Garcetti says the most unfavorable study he’s seen shows the state losing 7¢ on every incentive dollar. “But maybe that dollar is multiplied five times (by the economic activity spurred by production). If you told me I could spend 7¢ and get $5 of economic activity, or to put this in real numbers, that I could spent $70 million and get $5 billion, that is a pretty good deal.”

A spokesman for Brown said the governor was unavailable for comment. But Kish Rajan, director of Brown’s office of business and economic development, said they “will be working with industry leadership to enhance the business climate in California so this critical economic sector continues to thrive.”

This fall, the coalition that has traditionally pressed for incentives, which includes the MPAA, the Directors Guild of America, the Teamsters and IATSE, will be setting the stage for a push to expand the program in next year’s budget. A priority, says one studio executive, will be to win over powerful groups that have been opposed, such as the California Teachers Assn. The teachers’ chief argument is that budget cuts have already pinched their members, so how can the state possibly think about giving out tax breaks?

Bonnie Reiss, who advised former Gov. Arnold Schwarzenegger on establishing the production tax incentive program, says that while remedying runaway production is important, “it still has to compete with other budget priorities, and until there’s more revenue, it’s going to be a very difficult challenge to get that done in the state legislature.”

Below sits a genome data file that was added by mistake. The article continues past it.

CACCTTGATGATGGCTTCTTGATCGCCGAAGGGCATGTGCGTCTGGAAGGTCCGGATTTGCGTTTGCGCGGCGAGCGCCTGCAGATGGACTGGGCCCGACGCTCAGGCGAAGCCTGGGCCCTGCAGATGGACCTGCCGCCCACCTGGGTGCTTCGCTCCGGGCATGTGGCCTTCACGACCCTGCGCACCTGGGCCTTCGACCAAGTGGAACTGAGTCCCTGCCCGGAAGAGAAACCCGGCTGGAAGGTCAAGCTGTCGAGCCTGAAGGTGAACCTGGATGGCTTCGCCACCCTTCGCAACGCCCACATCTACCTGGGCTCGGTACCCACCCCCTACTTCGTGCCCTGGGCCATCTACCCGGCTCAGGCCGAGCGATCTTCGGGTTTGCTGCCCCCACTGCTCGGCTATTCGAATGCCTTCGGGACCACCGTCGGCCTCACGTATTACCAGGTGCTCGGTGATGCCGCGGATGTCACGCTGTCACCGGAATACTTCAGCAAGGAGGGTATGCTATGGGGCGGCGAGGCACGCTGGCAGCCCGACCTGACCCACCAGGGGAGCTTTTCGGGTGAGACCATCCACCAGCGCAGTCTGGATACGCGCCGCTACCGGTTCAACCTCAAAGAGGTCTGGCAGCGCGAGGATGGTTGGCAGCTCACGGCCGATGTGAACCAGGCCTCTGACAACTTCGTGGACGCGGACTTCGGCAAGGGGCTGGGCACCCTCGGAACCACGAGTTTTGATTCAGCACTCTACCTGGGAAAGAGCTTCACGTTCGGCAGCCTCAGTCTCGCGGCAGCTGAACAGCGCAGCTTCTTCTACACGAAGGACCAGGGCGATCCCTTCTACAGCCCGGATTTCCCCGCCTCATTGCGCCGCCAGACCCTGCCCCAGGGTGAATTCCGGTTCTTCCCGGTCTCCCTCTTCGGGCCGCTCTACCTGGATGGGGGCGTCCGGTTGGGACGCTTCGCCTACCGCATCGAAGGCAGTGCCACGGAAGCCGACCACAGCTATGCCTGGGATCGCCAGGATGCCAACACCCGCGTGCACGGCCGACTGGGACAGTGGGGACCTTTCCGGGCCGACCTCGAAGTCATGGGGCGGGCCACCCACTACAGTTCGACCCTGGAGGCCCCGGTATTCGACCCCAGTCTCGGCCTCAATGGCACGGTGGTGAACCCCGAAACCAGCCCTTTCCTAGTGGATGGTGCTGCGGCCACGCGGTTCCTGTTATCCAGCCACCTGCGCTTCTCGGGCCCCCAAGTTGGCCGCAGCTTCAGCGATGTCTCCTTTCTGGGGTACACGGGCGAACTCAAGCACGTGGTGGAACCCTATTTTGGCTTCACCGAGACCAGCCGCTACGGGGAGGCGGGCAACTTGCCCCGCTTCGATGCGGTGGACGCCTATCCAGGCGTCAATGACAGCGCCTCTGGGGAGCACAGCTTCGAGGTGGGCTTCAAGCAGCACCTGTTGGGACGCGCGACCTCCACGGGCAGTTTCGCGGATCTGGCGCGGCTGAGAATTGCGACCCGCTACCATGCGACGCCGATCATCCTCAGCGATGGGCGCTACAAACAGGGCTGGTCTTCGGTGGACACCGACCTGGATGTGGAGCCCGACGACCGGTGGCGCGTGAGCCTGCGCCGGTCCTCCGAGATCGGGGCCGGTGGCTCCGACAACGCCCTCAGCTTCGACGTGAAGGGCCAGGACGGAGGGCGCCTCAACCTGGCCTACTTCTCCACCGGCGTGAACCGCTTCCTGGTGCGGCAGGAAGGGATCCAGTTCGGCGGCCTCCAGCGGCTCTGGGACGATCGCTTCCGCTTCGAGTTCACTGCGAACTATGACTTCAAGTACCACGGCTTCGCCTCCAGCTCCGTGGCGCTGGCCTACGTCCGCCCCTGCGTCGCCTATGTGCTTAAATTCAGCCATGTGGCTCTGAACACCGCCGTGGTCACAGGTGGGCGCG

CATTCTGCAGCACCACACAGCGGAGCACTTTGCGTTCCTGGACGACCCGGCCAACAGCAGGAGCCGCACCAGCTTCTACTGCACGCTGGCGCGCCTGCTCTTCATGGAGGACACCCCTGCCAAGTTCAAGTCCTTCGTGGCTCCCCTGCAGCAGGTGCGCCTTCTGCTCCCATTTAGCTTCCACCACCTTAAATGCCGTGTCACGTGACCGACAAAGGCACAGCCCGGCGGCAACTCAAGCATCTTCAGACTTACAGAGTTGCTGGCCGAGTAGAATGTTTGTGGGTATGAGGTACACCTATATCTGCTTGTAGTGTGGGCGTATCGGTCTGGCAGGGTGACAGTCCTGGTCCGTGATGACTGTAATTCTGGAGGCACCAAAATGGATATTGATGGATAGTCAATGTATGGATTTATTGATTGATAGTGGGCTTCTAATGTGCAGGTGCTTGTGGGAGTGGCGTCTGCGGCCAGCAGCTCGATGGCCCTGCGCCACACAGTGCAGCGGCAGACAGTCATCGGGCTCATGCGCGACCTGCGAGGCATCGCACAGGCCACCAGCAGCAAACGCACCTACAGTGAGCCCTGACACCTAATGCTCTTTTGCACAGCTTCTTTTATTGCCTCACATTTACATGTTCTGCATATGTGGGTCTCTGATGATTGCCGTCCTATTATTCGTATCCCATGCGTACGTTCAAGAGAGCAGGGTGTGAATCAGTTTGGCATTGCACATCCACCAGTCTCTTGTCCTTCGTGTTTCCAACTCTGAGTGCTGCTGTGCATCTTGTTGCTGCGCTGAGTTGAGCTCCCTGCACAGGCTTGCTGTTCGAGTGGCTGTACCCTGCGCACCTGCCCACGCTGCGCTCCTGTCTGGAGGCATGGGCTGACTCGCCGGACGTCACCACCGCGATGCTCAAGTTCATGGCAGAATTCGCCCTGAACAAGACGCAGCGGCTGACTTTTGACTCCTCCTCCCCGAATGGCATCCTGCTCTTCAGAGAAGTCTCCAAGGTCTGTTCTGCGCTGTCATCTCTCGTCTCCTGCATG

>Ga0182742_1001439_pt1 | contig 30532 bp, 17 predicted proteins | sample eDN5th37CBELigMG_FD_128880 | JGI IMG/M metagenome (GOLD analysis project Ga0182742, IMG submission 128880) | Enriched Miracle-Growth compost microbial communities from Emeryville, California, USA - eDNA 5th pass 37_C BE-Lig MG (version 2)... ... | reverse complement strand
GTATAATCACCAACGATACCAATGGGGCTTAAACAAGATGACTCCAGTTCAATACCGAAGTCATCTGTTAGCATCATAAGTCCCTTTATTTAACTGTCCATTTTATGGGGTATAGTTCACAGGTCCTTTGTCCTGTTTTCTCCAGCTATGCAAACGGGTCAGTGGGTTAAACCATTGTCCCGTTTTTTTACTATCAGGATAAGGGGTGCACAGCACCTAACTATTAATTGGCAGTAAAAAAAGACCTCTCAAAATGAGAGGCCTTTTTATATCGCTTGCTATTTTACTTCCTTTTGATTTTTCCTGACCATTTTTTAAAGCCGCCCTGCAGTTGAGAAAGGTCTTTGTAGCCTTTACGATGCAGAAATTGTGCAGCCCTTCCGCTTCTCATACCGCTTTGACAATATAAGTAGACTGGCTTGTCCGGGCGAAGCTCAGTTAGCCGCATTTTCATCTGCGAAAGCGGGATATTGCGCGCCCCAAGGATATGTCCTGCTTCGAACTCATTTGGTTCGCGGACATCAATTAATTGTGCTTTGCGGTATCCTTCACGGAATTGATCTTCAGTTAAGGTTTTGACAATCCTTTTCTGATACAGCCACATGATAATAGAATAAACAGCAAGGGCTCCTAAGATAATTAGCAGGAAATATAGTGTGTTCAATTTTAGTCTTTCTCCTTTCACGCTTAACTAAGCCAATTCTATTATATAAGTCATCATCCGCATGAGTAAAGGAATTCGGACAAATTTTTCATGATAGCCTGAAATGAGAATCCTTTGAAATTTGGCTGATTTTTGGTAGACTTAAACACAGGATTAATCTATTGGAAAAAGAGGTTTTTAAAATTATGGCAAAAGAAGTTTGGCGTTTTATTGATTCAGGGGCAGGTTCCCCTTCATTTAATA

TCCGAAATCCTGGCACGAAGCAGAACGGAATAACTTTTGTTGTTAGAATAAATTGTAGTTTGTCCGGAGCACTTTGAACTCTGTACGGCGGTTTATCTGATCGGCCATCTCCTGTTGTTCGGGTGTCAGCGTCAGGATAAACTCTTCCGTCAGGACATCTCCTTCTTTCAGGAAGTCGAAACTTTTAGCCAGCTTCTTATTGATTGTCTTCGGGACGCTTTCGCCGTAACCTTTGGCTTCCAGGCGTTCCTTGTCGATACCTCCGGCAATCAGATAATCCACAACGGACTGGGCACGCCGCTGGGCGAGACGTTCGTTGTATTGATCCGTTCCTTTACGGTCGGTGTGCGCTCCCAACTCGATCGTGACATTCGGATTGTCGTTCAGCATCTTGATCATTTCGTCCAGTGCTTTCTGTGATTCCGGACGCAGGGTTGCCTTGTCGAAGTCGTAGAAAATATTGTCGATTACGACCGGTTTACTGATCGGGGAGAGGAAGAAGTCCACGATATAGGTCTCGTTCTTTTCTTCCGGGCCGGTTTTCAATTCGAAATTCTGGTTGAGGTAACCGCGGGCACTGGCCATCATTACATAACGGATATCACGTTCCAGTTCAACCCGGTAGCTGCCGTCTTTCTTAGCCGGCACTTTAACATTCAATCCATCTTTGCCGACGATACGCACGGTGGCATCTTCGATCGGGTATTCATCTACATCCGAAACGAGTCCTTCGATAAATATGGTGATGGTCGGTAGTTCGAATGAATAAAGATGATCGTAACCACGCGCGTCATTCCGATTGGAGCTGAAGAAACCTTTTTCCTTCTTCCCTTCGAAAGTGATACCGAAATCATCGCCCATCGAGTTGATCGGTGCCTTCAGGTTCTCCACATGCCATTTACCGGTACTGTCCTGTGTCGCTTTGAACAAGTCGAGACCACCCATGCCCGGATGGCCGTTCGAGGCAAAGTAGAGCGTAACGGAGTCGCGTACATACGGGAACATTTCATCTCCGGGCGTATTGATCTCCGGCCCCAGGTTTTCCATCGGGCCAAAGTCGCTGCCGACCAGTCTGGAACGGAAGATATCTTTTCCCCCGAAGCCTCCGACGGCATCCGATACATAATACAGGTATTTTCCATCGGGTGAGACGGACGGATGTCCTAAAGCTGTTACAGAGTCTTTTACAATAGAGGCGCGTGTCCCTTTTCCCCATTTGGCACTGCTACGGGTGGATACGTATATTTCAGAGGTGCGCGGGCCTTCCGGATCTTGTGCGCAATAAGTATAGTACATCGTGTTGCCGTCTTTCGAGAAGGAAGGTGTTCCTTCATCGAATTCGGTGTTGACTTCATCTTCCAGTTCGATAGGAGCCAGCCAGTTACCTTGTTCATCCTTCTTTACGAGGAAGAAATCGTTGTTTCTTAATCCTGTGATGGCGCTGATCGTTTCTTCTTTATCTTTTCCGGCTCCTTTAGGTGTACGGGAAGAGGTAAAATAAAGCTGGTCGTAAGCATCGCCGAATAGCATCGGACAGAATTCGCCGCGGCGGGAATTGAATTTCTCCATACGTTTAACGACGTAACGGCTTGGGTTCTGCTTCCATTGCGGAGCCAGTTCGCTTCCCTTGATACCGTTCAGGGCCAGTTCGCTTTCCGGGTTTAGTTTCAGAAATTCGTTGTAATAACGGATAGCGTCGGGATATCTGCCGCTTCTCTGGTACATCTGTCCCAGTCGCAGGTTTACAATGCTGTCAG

Indeed, the state’s tax credit was conceived in the cauldron of fiscal uncertainty.

For more than a decade, lawmakers, largely from the L.A. area, pressed for production tax incentives in California, but the legislation stalled. Schwarzenegger filled the California Film Commission with high profile personalities, like Clint Eastwood and Danny DeVito, in the hopes of making a stronger case. But not until his penultimate year in office did he see the incentives come to fruition —as part of an overall package to resolve the state’s budget crisis.

“Ugly Betty” had just left L.A. for New York — a psychological and financial blow representing a reversal of the historical migration of production from East Coast to West Coast. Schwarzenegger, in an interview just before leaving office, said that it came to a point where his opponents needed something, “and I just leveraged it.”